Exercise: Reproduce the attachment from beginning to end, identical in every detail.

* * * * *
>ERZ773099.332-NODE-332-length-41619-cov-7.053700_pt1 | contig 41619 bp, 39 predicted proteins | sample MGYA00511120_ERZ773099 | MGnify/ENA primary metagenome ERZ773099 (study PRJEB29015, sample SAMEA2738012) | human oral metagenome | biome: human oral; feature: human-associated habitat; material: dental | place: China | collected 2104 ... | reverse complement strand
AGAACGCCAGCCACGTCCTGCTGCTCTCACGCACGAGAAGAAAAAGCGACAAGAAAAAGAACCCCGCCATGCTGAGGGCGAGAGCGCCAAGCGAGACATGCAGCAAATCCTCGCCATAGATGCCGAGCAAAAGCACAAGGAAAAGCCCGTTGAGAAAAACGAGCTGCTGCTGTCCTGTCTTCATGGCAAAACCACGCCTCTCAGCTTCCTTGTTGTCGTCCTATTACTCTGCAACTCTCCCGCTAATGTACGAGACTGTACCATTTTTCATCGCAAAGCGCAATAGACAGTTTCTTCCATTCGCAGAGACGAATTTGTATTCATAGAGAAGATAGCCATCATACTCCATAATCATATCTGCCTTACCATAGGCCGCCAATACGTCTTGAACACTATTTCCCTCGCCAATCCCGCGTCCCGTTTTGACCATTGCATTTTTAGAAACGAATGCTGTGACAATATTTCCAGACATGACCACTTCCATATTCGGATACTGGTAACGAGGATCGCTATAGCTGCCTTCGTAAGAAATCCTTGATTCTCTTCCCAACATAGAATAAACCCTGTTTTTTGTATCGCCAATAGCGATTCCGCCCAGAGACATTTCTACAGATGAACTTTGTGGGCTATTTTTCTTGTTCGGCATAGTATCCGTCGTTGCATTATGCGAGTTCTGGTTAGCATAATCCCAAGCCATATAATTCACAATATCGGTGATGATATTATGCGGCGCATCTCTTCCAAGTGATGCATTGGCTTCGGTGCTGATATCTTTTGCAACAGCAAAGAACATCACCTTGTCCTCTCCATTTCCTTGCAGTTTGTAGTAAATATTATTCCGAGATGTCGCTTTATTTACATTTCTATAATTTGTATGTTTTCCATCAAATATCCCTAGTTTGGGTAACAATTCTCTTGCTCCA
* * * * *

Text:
>ERZ773099.332-NODE-332-length-41619-cov-7.053700_pt1 | contig 41619 bp, 39 predicted proteins | sample MGYA00511120_ERZ773099 | MGnify/ENA primary metagenome ERZ773099 (study PRJEB29015, sample SAMEA2738012) | human oral metagenome | biome: human oral; feature: human-associated habitat; material: dental | place: China | collected 2104 ... | reverse complement strand
AGAACGCCAGCCACGTCCTGCTGCTCTCACGCACGAGAAGAAAAAGCGACAAGAAAAAGAACCCCGCCATGCTGAGGGCGAGAGCGCCAAGCGAGACATGCAGCAAATCCTCGCCATAGATGCCGAGCAAAAGCACAAGGAAAAGCCCGTTGAGAAAAACGAGCTGCTGCTGTCCTGTCTTCATGGCAAAACCACGCCTCTCAGCTTCCTTGTTGTCGTCCTATTACTCTGCAACTCTCCCGCTAATGTACGAGACTGTACCATTTTTCATCGCAAAGCGCAATAGACAGTTTCTTCCATTCGCAGAGACGAATTTGTATTCATAGAGAAGATAGCCATCATACTCCATAATCATATCTGCCTTACCATAGGCCGCCAATACGTCTTGAACACTATTTCCCTCGCCAATCCCGCGTCCCGTTTTGACCATTGCATTTTTAGAAACGAATGCTGTGACAATATTTCCAGACATGACCACTTCCATATTCGGATACTGGTAACGAGGATCGCTATAGCTGCCTTCGTAAGAAATCCTTGATTCTCTTCCCAACATAGAATAAACCCTGTTTTTTGTATCGCCAATAGCGATTCCGCCCAGAGACATTTCTACAGATGAACTTTGTGGGCTATTTTTCTTGTTCGGCATAGTATCCGTCGTTGCATTATGCGAGTTCTGGTTAGCATAATCCCAAGCCATATAATTCACAATATCGGTGATGATATTATGCGGCGCATCTCTTCCAAGTGATGCATTGGCTTCGGTGCTGATATCTTTTGCAACAGCAAAGAACATCACCTTGTCCTCTCCATTTCCTTGCAGTTTGTAGTAAATATTATTCCGAGATGTCGCTTTATTTACATTTCTATAATTTGTATGTTTTCCATCAAATATCCCTAGTTTGGGTAACAATTCTCTTGCTCCA